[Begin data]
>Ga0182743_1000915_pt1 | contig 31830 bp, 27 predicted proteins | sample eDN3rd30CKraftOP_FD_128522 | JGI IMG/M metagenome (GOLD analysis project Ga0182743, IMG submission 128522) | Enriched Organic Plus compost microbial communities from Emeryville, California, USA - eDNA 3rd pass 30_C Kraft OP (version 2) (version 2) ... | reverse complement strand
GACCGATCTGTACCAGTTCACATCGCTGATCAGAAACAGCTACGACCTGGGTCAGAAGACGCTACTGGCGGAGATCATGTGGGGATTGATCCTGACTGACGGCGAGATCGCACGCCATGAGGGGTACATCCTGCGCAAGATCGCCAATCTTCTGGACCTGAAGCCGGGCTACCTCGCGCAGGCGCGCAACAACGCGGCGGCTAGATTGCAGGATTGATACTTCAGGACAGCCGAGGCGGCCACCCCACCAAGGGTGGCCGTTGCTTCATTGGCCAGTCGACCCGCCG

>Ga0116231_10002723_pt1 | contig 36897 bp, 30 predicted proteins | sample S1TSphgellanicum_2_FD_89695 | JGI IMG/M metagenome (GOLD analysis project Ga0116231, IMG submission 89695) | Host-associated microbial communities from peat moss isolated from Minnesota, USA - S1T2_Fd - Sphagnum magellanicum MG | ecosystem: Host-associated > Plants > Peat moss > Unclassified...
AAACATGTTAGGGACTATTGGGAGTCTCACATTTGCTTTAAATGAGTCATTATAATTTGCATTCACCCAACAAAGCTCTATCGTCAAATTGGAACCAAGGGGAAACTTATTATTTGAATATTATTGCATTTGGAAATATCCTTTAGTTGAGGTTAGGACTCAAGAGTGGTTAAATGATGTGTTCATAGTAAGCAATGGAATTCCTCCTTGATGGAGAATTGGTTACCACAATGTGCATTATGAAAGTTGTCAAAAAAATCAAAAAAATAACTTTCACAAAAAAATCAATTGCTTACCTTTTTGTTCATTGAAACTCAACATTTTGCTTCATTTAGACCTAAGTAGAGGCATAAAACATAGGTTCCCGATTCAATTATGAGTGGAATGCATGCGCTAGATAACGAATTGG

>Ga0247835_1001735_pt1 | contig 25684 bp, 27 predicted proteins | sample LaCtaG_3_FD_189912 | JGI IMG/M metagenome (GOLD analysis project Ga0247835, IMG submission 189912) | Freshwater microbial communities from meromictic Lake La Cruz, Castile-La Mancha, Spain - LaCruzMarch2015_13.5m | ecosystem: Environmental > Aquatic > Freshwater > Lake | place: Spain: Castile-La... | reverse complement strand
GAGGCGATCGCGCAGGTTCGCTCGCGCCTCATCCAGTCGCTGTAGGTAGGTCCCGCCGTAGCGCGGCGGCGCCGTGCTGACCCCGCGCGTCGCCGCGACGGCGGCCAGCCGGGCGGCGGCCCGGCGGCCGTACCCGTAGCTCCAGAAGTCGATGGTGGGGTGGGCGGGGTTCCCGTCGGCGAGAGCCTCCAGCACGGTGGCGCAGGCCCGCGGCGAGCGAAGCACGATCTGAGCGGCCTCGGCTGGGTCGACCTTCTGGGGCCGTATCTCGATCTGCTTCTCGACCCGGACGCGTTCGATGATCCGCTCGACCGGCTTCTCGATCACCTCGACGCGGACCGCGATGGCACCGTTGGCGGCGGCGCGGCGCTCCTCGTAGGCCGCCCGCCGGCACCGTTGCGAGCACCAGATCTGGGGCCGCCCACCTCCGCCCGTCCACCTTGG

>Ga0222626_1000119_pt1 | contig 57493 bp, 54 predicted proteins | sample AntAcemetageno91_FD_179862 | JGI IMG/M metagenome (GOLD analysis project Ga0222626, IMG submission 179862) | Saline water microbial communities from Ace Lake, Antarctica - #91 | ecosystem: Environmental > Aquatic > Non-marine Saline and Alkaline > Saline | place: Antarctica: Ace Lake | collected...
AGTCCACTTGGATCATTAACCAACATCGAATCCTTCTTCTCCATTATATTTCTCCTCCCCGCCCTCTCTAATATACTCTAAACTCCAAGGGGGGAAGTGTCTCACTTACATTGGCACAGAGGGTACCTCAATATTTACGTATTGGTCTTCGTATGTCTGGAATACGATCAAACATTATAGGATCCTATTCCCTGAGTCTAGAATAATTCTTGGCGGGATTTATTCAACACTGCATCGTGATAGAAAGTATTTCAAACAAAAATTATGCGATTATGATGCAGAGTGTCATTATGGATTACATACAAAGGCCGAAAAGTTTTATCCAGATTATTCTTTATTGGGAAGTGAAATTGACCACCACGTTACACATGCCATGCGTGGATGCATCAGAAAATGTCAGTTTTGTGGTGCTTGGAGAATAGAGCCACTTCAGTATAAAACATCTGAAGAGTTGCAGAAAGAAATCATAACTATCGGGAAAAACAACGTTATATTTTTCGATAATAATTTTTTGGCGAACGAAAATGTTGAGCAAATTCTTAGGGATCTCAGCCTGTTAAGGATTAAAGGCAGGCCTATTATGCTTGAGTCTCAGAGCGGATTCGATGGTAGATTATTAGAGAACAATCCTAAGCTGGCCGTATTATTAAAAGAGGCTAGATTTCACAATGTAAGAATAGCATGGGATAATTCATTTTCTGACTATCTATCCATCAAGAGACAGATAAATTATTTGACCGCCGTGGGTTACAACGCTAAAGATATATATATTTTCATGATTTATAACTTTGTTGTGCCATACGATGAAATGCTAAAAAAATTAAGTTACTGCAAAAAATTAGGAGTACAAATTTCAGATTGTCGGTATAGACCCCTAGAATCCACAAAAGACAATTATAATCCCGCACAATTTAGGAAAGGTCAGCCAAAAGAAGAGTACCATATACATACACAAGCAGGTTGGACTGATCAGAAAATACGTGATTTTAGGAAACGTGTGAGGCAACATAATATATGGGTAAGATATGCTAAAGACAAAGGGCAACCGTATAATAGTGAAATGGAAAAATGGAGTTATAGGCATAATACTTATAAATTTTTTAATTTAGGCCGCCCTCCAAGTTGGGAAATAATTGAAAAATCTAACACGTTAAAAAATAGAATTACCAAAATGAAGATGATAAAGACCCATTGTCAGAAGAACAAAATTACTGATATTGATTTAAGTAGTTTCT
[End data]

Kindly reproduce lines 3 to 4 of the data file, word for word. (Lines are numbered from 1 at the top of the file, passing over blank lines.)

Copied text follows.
>Ga0116231_10002723_pt1 | contig 36897 bp, 30 predicted proteins | sample S1TSphgellanicum_2_FD_89695 | JGI IMG/M metagenome (GOLD analysis project Ga0116231, IMG submission 89695) | Host-associated microbial communities from peat moss isolated from Minnesota, USA - S1T2_Fd - Sphagnum magellanicum MG | ecosystem: Host-associated > Plants > Peat moss > Unclassified...
AAACATGTTAGGGACTATTGGGAGTCTCACATTTGCTTTAAATGAGTCATTATAATTTGCATTCACCCAACAAAGCTCTATCGTCAAATTGGAACCAAGGGGAAACTTATTATTTGAATATTATTGCATTTGGAAATATCCTTTAGTTGAGGTTAGGACTCAAGAGTGGTTAAATGATGTGTTCATAGTAAGCAATGGAATTCCTCCTTGATGGAGAATTGGTTACCACAATGTGCATTATGAAAGTTGTCAAAAAAATCAAAAAAATAACTTTCACAAAAAAATCAATTGCTTACCTTTTTGTTCATTGAAACTCAACATTTTGCTTCATTTAGACCTAAGTAGAGGCATAAAACATAGGTTCCCGATTCAATTATGAGTGGAATGCATGCGCTAGATAACGAATTGG